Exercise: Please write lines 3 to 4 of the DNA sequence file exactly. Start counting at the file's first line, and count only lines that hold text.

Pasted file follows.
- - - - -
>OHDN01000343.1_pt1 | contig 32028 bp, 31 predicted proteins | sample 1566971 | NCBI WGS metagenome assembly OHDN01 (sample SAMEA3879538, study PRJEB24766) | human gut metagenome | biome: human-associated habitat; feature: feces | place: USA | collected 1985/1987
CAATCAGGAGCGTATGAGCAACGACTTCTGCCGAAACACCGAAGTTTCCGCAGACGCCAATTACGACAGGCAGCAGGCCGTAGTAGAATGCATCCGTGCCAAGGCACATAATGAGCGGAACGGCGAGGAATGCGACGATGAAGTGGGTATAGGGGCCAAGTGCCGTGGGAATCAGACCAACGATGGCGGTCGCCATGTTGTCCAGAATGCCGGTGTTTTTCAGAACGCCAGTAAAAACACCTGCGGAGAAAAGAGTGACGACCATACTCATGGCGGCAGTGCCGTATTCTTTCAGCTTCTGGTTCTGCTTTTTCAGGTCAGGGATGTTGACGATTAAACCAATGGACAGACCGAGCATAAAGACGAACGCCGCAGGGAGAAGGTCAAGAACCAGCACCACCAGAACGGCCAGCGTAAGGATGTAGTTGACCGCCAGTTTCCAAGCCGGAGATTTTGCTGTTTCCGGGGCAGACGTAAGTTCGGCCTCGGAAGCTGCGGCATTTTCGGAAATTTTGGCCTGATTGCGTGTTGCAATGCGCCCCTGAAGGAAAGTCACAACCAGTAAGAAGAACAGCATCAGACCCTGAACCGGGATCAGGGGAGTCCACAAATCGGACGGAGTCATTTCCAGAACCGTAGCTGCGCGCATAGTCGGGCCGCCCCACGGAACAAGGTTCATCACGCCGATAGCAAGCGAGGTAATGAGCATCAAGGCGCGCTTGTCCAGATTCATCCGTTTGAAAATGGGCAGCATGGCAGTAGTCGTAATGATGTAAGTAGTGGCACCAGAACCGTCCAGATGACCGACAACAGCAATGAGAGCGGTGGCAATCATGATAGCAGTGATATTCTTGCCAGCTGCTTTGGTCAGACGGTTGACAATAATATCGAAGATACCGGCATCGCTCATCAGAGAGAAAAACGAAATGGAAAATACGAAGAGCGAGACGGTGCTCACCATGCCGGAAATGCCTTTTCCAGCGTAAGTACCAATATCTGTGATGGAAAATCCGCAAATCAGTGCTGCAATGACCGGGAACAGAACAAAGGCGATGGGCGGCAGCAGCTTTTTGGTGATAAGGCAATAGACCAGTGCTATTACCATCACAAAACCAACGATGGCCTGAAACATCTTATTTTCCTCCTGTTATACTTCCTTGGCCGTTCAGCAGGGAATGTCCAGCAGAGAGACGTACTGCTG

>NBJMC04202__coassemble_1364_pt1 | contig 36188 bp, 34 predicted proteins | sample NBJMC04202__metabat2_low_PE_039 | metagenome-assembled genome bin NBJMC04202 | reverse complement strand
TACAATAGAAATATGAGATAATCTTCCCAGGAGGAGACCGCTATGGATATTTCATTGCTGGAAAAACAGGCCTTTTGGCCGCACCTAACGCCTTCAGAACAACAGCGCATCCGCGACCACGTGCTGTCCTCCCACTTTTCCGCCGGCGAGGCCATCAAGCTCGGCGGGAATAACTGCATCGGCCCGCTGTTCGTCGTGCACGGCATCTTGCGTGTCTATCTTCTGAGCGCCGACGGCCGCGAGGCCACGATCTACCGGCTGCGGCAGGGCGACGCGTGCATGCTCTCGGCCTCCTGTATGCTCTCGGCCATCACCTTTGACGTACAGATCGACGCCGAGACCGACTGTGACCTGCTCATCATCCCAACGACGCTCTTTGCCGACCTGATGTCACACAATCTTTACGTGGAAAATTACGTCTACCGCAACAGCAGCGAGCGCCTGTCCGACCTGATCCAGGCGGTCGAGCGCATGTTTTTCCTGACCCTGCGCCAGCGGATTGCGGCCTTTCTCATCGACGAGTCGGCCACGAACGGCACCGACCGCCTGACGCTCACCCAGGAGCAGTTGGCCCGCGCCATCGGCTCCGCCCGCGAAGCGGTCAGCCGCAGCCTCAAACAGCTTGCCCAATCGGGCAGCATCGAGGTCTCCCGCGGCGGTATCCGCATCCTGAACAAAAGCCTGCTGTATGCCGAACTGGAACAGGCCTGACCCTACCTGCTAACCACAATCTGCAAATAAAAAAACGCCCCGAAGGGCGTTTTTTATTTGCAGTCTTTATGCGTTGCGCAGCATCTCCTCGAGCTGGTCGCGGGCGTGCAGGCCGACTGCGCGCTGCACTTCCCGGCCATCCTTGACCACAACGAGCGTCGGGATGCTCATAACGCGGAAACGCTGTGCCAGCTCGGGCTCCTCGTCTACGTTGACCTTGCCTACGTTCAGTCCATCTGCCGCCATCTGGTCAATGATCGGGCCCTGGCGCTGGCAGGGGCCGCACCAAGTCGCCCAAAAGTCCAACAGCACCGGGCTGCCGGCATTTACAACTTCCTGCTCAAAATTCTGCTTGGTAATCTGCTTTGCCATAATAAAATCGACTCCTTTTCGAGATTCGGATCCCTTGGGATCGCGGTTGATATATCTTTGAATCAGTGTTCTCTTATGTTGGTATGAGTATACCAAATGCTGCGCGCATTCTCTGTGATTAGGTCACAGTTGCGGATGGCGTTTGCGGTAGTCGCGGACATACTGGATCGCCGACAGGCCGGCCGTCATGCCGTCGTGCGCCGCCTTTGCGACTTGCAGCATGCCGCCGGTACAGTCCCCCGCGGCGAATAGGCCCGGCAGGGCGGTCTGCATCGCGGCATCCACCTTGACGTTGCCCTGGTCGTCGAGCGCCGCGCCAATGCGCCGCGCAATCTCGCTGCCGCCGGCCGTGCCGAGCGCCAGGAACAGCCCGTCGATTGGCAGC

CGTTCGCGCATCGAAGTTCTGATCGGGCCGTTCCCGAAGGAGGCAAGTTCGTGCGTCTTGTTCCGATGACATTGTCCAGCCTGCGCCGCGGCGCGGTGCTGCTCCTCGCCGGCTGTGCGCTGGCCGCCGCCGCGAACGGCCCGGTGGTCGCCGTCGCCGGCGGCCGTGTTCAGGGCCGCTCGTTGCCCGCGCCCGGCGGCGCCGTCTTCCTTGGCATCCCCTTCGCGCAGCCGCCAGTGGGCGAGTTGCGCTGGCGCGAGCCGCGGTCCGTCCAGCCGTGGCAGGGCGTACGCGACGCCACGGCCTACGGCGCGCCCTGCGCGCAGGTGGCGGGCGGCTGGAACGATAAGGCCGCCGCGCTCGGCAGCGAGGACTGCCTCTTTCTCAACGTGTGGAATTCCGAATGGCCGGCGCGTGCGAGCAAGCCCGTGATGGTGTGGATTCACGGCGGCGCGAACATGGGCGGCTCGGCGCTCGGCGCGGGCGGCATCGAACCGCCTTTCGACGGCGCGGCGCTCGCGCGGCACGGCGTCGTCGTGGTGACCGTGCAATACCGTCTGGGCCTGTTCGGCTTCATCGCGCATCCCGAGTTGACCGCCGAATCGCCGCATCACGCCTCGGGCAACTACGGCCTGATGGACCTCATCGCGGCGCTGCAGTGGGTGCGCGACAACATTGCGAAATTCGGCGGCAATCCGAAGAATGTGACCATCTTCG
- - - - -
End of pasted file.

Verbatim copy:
>NBJMC04202__coassemble_1364_pt1 | contig 36188 bp, 34 predicted proteins | sample NBJMC04202__metabat2_low_PE_039 | metagenome-assembled genome bin NBJMC04202 | reverse complement strand
TACAATAGAAATATGAGATAATCTTCCCAGGAGGAGACCGCTATGGATATTTCATTGCTGGAAAAACAGGCCTTTTGGCCGCACCTAACGCCTTCAGAACAACAGCGCATCCGCGACCACGTGCTGTCCTCCCACTTTTCCGCCGGCGAGGCCATCAAGCTCGGCGGGAATAACTGCATCGGCCCGCTGTTCGTCGTGCACGGCATCTTGCGTGTCTATCTTCTGAGCGCCGACGGCCGCGAGGCCACGATCTACCGGCTGCGGCAGGGCGACGCGTGCATGCTCTCGGCCTCCTGTATGCTCTCGGCCATCACCTTTGACGTACAGATCGACGCCGAGACCGACTGTGACCTGCTCATCATCCCAACGACGCTCTTTGCCGACCTGATGTCACACAATCTTTACGTGGAAAATTACGTCTACCGCAACAGCAGCGAGCGCCTGTCCGACCTGATCCAGGCGGTCGAGCGCATGTTTTTCCTGACCCTGCGCCAGCGGATTGCGGCCTTTCTCATCGACGAGTCGGCCACGAACGGCACCGACCGCCTGACGCTCACCCAGGAGCAGTTGGCCCGCGCCATCGGCTCCGCCCGCGAAGCGGTCAGCCGCAGCCTCAAACAGCTTGCCCAATCGGGCAGCATCGAGGTCTCCCGCGGCGGTATCCGCATCCTGAACAAAAGCCTGCTGTATGCCGAACTGGAACAGGCCTGACCCTACCTGCTAACCACAATCTGCAAATAAAAAAACGCCCCGAAGGGCGTTTTTTATTTGCAGTCTTTATGCGTTGCGCAGCATCTCCTCGAGCTGGTCGCGGGCGTGCAGGCCGACTGCGCGCTGCACTTCCCGGCCATCCTTGACCACAACGAGCGTCGGGATGCTCATAACGCGGAAACGCTGTGCCAGCTCGGGCTCCTCGTCTACGTTGACCTTGCCTACGTTCAGTCCATCTGCCGCCATCTGGTCAATGATCGGGCCCTGGCGCTGGCAGGGGCCGCACCAAGTCGCCCAAAAGTCCAACAGCACCGGGCTGCCGGCATTTACAACTTCCTGCTCAAAATTCTGCTTGGTAATCTGCTTTGCCATAATAAAATCGACTCCTTTTCGAGATTCGGATCCCTTGGGATCGCGGTTGATATATCTTTGAATCAGTGTTCTCTTATGTTGGTATGAGTATACCAAATGCTGCGCGCATTCTCTGTGATTAGGTCACAGTTGCGGATGGCGTTTGCGGTAGTCGCGGACATACTGGATCGCCGACAGGCCGGCCGTCATGCCGTCGTGCGCCGCCTTTGCGACTTGCAGCATGCCGCCGGTACAGTCCCCCGCGGCGAATAGGCCCGGCAGGGCGGTCTGCATCGCGGCATCCACCTTGACGTTGCCCTGGTCGTCGAGCGCCGCGCCAATGCGCCGCGCAATCTCGCTGCCGCCGGCCGTGCCGAGCGCCAGGAACAGCCCGTCGATTGGCAGC